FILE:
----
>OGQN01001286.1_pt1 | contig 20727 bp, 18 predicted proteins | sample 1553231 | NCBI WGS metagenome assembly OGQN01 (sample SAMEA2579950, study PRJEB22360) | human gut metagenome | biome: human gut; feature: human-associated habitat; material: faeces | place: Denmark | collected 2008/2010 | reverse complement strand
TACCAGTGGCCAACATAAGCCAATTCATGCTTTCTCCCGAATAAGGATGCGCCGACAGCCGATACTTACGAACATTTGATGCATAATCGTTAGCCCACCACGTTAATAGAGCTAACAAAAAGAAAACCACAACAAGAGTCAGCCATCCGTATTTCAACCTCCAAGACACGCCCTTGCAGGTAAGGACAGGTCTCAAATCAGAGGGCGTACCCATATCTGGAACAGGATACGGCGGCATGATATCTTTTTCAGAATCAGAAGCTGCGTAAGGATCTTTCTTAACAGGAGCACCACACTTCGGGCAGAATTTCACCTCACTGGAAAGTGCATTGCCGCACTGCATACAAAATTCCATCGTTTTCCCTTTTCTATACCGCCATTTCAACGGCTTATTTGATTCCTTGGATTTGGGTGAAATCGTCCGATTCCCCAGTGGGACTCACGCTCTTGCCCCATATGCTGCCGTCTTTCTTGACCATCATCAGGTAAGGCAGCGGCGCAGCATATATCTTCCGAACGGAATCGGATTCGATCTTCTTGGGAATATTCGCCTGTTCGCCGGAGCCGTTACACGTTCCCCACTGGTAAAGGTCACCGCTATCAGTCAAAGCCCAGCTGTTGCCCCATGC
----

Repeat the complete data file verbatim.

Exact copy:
>OGQN01001286.1_pt1 | contig 20727 bp, 18 predicted proteins | sample 1553231 | NCBI WGS metagenome assembly OGQN01 (sample SAMEA2579950, study PRJEB22360) | human gut metagenome | biome: human gut; feature: human-associated habitat; material: faeces | place: Denmark | collected 2008/2010 | reverse complement strand
TACCAGTGGCCAACATAAGCCAATTCATGCTTTCTCCCGAATAAGGATGCGCCGACAGCCGATACTTACGAACATTTGATGCATAATCGTTAGCCCACCACGTTAATAGAGCTAACAAAAAGAAAACCACAACAAGAGTCAGCCATCCGTATTTCAACCTCCAAGACACGCCCTTGCAGGTAAGGACAGGTCTCAAATCAGAGGGCGTACCCATATCTGGAACAGGATACGGCGGCATGATATCTTTTTCAGAATCAGAAGCTGCGTAAGGATCTTTCTTAACAGGAGCACCACACTTCGGGCAGAATTTCACCTCACTGGAAAGTGCATTGCCGCACTGCATACAAAATTCCATCGTTTTCCCTTTTCTATACCGCCATTTCAACGGCTTATTTGATTCCTTGGATTTGGGTGAAATCGTCCGATTCCCCAGTGGGACTCACGCTCTTGCCCCATATGCTGCCGTCTTTCTTGACCATCATCAGGTAAGGCAGCGGCGCAGCATATATCTTCCGAACGGAATCGGATTCGATCTTCTTGGGAATATTCGCCTGTTCGCCGGAGCCGTTACACGTTCCCCACTGGTAAAGGTCACCGCTATCAGTCAAAGCCCAGCTGTTGCCCCATGC